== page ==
Seventh-grader leads Davidson Day girls hoops team
by Chris Hunt
Everyone at Davidson Day School knows girls basketball player Alexas Bradford just can’t sit still – from the teachers, to the students, to even the Patriot coaches.
The first thing you’ll notice about the 5-foot-4 point guard is her boundless energy. Spend an hour with Bradford, and you’ll eventually catch her dancing in the gym as if she’s on one of the music videos played by her favorite TV show, BET’s “106 & Park.” She’ll often sway back and forth, even when there isn’t any music.
And when Bradford applies her energy to the court, she’s tough to beat. She dashes between defenders like a veteran player. In a blink of an eye, Bradford can take her opponent left and then right, finishing a shot with either hand.
Bradford’s unique skills make it easy to forget she’s only a seventh-grader playing against varsity opponents sometimes four or five years older. But Bradford, the Patriots’ sparkplug, is just 12 years old.
But what Bradford lacks in candles on her birthday cake she makes up for with confidence. Although she’s the only middle-school student on the varsity squad, Bradford still leads Davidson Day in scoring, rebounding and steals. She scored a season-high 23 points against Elon High on Dec. 9.
“I don’t think we ever expected her to be our leading scorer,” said Davidson Day assistant coach Jennifer Shiley. “We thought she could lead our offense, but what she’s doing at her age is uncommon. I don’t think you’ll find too many middle-school students performing at the level she does.”
Bradford plays like a high-school senior, but when you sit down and talk with her, you’ll find the innocence of a girl still trying to find her way in the world. You wonder if she realizes the uncommon situation she’s in, but it appears Bradford doesn’t seem to notice – or care – that she’s the smallest player on the court.
“I don’t let the older players scare me,” Bradford said defiantly. “I just try to play big. I don’t want to shrivel up. I try to play tough and show my strength.”
Bradford’s fearlessness is one reason Davidson Day coaches are comfortable making her a varsity starter – most likely for he next six seasons.
But there never was a concern about whether Bradford could handle the pressure on the court. She’s had a basketball in her hands since the days she started watching her older sister, Sasha, play at Northside Christian Academy and later as a senior at Harding during the 2006-07 season.
Davidson Day coaches were more concerned with off-the-floor issues that Bradford would face as member of the team. So when they told Bradford she made the varsity squad, it was more a compliment to her off-the-court maturity than her ball-handling skills.
“From the first time she took the floor, she looked like she was supposed to be (on varsity),” said Shiley. “But we still had a discussion with her family about the expectations of a varsity player and how she would fit in with the older girls. She handles herself with a good bit of maturity.”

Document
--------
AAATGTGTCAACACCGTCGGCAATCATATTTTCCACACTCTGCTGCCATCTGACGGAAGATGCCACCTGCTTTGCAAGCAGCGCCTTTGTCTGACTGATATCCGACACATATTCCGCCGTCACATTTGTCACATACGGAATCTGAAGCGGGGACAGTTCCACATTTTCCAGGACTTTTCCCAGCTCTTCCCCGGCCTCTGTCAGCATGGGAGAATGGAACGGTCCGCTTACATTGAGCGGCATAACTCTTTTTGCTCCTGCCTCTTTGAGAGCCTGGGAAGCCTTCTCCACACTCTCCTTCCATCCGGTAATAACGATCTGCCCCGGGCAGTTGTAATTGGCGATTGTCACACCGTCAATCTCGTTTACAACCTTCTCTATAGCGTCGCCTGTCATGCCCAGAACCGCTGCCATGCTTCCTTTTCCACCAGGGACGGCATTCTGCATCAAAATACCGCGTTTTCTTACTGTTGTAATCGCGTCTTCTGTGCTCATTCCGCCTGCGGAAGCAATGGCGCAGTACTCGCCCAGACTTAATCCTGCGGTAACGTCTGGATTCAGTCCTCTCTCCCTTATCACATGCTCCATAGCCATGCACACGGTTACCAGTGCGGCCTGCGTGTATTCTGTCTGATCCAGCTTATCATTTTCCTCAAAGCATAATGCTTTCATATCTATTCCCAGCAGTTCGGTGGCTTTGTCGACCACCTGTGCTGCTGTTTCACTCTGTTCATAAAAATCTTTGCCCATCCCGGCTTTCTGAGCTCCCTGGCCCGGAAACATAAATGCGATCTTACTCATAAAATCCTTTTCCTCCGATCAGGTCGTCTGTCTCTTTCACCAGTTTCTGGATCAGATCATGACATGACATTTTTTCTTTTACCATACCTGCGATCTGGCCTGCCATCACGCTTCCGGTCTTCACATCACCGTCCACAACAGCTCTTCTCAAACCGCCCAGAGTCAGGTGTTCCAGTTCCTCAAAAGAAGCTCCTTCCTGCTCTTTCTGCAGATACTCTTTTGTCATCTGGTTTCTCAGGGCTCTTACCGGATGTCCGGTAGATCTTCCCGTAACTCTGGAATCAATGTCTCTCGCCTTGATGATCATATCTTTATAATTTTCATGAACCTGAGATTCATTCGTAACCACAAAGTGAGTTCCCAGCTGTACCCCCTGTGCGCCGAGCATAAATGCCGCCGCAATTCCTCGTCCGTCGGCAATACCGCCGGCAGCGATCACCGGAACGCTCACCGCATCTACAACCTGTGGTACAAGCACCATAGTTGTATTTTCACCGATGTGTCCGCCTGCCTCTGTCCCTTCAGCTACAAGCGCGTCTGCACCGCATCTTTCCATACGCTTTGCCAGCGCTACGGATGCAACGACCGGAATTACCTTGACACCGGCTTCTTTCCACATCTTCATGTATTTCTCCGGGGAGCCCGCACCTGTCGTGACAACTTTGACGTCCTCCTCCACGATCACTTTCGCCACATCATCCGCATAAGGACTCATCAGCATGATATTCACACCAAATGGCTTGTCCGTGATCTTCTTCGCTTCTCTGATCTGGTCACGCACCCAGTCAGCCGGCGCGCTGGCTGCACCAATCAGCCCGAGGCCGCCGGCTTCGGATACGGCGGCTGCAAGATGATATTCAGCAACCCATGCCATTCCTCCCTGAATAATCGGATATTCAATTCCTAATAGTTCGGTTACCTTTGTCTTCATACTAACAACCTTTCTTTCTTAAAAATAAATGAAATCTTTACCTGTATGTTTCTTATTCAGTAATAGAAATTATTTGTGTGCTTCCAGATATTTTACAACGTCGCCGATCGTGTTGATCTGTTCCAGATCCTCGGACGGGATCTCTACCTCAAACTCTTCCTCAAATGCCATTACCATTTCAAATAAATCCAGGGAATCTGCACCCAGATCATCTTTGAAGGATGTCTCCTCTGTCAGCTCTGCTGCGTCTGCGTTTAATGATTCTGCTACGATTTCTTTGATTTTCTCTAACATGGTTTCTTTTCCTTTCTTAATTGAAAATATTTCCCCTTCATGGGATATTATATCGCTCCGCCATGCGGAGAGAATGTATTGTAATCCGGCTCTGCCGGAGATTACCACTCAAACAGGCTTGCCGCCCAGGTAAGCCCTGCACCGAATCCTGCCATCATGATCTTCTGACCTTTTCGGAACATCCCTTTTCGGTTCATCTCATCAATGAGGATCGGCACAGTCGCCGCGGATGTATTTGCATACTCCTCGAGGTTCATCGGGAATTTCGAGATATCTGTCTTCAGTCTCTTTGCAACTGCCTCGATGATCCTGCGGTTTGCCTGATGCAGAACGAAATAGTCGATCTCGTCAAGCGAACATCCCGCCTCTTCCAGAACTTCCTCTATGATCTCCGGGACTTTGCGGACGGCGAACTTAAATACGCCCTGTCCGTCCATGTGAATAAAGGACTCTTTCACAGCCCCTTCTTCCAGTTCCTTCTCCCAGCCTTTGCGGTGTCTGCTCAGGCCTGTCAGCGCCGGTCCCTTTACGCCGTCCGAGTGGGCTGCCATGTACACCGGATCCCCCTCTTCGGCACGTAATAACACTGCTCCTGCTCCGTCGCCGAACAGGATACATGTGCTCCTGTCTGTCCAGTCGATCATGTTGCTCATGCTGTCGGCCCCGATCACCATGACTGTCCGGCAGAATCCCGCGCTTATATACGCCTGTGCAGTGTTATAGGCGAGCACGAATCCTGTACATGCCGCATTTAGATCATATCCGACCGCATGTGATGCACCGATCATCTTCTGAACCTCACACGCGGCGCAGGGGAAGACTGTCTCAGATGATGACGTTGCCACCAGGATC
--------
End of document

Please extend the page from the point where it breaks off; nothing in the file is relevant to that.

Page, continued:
Her older teammates have never had a problem with Bradford, unless opposing players try to intimidate the youngest Patriot.
“She’s our little sister,” said junior captain Jasmine Hamilton. “We look out for her. We tell her to hold her own as a seventh-grader. We tell her not let our opponents get in her head and treat her less than she is because she’s in seventh grade.”
An old soul
Although still very young, Bradford’s a very complex individual, a combination of innocence and discipline. One moment, she can appear wise beyond her years when she explains how she takes in the game – “I’m a visual learner,” she said. Moments later, she shows her youth by saying, “at a young age I started loving basketball because I was good at it and everyone was saying, ‘Yooooo, she’s good,’ when I played.”
You could also describe Bradford as part youthful enthusiasm/part old soul.
When she isn’t bouncing from one place to the next, she unwinds by reading books with music playing in the background. Bradford admits she’s a voracious reader and claims to have read the entire “Twilight” series – four vampire-themed romance novels by author Stephenie Meyer – in a week.
“(Reading) frees my mind and allows me to take a physical break,” she said. “While I read, I listen to a little R&B, hip-hop or old-folk music like Luther Vandross – stuff my parents like.”
Bradford’s also the first Patriot to start dancing in front of teammates until laughter fills the locker room. Instead of following her older teammates’ lead, Hamilton said Bradford teaches them the new dance moves.
“We all dance together in the locker room, and sometimes it can get out of control,” Bradford said with a laugh. “I’m like, ‘Whoa, pull me back (to reality).’”
Clearly, Bradford has been living her short life full-speed ahead. Unless, of course, she’s reading and listening to old-folk’s music.